Effect of grain processing on nutritional and physico-chemical, functional and pasting properties of amaranth and quinoa flours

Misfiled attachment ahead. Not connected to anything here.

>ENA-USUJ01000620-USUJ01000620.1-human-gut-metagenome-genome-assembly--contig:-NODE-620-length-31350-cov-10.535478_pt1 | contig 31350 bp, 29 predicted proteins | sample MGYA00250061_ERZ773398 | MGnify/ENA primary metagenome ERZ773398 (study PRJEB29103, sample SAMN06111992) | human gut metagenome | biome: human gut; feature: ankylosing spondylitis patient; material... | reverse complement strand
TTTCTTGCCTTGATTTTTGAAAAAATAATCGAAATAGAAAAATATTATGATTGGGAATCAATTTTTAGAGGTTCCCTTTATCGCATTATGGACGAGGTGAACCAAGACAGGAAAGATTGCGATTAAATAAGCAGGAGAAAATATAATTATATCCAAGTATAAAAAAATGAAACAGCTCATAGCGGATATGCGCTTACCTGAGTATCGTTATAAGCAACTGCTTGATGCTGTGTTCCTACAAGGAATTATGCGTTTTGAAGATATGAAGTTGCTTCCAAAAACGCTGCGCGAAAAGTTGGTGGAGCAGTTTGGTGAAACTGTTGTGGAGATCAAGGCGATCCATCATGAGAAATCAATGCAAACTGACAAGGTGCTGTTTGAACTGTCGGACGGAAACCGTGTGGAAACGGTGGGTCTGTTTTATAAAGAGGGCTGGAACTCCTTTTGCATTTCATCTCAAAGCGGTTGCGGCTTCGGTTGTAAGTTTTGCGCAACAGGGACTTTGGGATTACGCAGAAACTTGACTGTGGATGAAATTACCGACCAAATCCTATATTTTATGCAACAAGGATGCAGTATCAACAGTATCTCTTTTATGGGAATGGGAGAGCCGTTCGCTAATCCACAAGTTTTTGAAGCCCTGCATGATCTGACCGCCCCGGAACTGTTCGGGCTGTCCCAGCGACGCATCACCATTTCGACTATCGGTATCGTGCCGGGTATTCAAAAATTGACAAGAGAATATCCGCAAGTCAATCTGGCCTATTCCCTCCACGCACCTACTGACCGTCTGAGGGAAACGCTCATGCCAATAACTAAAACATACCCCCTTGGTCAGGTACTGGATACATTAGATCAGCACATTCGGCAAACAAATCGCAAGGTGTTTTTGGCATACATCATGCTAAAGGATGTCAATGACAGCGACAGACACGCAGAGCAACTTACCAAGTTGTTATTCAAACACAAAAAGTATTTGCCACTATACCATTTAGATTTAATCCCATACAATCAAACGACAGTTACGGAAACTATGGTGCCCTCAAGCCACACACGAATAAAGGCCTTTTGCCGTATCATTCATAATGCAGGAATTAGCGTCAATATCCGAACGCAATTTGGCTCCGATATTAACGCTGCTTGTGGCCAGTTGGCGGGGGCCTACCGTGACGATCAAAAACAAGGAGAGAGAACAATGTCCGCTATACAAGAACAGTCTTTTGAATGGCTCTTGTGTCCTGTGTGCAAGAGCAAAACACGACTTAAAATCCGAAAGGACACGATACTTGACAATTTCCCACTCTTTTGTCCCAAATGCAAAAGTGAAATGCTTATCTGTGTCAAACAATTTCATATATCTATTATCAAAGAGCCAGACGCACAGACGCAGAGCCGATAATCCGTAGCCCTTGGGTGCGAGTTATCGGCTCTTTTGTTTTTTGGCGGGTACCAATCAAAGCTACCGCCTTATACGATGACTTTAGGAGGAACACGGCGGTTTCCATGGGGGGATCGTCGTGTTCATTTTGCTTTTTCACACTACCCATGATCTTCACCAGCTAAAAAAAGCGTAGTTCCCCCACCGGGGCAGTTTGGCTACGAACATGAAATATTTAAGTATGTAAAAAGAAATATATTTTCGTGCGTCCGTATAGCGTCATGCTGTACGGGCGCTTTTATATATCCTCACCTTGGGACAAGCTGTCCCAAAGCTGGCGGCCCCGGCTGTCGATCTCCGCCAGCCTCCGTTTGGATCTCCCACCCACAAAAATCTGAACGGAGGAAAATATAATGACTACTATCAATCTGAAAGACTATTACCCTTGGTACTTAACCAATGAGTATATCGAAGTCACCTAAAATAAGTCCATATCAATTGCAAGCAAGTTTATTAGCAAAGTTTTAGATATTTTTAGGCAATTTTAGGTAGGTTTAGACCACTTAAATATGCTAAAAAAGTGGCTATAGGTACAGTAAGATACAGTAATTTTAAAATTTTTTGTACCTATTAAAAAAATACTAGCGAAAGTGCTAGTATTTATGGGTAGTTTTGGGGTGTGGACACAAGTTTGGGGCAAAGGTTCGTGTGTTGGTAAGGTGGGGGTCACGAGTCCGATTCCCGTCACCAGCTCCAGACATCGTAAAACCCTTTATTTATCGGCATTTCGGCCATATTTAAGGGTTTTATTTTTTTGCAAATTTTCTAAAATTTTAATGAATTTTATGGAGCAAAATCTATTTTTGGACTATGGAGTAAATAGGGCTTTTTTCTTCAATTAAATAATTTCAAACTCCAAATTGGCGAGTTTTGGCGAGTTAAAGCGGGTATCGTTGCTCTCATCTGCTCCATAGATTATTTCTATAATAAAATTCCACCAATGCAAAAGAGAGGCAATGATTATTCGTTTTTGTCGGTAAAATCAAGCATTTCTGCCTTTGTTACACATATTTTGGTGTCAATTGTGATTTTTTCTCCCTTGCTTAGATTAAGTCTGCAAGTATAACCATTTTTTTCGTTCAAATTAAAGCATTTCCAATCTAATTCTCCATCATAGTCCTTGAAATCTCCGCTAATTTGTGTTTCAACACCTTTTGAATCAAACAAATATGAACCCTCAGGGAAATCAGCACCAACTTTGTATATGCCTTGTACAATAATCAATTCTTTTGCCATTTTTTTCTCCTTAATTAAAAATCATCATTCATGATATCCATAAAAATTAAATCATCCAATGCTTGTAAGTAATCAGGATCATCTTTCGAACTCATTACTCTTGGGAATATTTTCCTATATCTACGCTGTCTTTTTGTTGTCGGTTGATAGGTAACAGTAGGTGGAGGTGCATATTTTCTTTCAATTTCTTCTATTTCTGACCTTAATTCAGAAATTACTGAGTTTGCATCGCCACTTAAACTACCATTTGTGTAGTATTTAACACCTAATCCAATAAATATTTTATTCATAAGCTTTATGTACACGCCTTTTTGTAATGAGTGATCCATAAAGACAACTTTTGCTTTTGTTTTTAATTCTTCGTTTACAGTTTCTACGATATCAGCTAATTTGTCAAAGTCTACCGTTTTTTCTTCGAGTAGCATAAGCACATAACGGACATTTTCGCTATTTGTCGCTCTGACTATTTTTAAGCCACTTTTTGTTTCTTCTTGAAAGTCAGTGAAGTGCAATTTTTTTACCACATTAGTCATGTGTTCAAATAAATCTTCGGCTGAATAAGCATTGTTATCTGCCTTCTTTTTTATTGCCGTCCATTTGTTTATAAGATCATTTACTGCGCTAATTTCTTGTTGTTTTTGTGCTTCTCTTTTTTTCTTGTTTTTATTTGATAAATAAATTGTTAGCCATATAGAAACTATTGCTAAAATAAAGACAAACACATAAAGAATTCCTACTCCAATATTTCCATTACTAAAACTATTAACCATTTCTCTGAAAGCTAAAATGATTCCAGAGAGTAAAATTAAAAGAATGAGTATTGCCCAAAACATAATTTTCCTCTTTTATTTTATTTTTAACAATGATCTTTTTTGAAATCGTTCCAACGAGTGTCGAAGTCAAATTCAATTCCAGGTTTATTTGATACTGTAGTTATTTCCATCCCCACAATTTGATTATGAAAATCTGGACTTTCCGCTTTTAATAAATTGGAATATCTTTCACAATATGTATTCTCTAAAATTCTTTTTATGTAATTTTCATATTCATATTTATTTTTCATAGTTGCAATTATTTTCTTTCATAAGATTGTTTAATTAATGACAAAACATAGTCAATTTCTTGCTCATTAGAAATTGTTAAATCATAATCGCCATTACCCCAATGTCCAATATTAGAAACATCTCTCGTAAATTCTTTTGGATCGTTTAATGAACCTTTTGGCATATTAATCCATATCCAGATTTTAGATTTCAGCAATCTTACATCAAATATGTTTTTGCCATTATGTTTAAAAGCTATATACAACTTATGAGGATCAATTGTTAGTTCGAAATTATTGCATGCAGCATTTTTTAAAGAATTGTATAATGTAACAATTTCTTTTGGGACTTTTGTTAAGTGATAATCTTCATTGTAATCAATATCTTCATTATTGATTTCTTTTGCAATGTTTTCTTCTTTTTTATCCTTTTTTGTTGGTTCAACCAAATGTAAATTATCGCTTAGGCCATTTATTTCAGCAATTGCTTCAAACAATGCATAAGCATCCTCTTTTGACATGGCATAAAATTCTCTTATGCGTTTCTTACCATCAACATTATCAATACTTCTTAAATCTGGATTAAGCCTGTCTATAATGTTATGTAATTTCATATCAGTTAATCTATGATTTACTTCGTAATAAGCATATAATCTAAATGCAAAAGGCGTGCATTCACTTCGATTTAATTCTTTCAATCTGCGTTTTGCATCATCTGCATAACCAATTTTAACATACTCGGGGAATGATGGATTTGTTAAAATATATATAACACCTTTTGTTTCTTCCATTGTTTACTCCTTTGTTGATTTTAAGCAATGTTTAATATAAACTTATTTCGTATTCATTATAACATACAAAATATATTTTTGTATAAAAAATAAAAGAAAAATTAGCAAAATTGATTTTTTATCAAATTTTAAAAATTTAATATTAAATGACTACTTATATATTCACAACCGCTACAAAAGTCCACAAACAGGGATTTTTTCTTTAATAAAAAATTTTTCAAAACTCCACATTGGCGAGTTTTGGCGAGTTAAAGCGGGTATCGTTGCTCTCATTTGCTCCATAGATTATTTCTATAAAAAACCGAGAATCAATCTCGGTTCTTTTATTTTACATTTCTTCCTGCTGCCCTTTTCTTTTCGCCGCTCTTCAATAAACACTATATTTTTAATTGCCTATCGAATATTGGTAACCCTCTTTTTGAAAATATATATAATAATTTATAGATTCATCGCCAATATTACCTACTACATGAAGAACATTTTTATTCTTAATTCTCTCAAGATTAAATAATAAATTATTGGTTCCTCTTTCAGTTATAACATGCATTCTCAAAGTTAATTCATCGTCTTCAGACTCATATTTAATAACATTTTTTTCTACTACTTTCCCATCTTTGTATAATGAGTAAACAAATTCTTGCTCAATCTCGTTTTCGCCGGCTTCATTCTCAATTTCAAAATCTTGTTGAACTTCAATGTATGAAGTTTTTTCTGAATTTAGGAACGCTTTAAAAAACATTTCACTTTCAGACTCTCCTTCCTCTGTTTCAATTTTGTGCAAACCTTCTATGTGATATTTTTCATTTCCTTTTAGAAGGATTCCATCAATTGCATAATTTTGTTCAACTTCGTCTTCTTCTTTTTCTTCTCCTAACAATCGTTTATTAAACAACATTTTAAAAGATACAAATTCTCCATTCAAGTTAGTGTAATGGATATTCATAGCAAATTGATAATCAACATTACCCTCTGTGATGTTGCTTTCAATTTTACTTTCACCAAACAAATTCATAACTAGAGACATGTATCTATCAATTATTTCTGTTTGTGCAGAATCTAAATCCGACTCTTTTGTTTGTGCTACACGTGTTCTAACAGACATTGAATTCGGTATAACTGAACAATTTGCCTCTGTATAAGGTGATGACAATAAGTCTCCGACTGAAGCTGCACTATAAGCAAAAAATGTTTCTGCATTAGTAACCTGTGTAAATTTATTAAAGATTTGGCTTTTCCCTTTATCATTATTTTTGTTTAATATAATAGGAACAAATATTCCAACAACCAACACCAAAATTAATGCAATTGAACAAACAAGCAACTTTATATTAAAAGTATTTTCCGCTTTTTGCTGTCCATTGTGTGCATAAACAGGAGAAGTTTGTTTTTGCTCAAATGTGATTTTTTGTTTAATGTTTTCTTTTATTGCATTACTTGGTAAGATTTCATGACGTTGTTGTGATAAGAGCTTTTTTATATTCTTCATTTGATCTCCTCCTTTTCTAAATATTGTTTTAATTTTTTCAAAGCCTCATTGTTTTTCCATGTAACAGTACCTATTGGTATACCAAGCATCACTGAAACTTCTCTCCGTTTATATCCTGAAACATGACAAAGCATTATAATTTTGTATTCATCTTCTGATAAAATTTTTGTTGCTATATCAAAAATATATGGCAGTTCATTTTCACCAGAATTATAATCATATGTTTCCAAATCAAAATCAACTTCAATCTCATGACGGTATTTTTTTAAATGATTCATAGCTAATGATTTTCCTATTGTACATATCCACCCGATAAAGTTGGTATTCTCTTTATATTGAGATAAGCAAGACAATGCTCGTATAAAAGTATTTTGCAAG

Amaranth and quinoa are the ancient crops known for their excellent nutritional profile. Impact of different processing treatments including cooking, germination and roasting of grains on their flour properties was investigated in present study. Flours of raw and treated grains were analyzed for their physicochemical, functional, pasting and anti-nutritional factors. Results revealed that amaranth and quinoa flours are good source of protein and minerals. Mineral content reduced while water and oil absorption capacities of flours increased following the grain treatments. Processing of grains resulted in reduction of saponin and tannin content of grains of both the crops that improved the overall eatable quality of flours. Raw amaranth flour was whiter in color exhibiting higher values of L* and lower values of b* than quinoa flour. Germination caused significant increase in protein and decrease in fat content of flours of amaranth and quinoa. RVA curves showed that peak viscosity, trough viscosity and final viscosity of amaranth and quinoa flours were higher than the raw quinoa flour. Peak viscosity and trough viscosity of amaranth and quinoa flours decreased after processing of grains.
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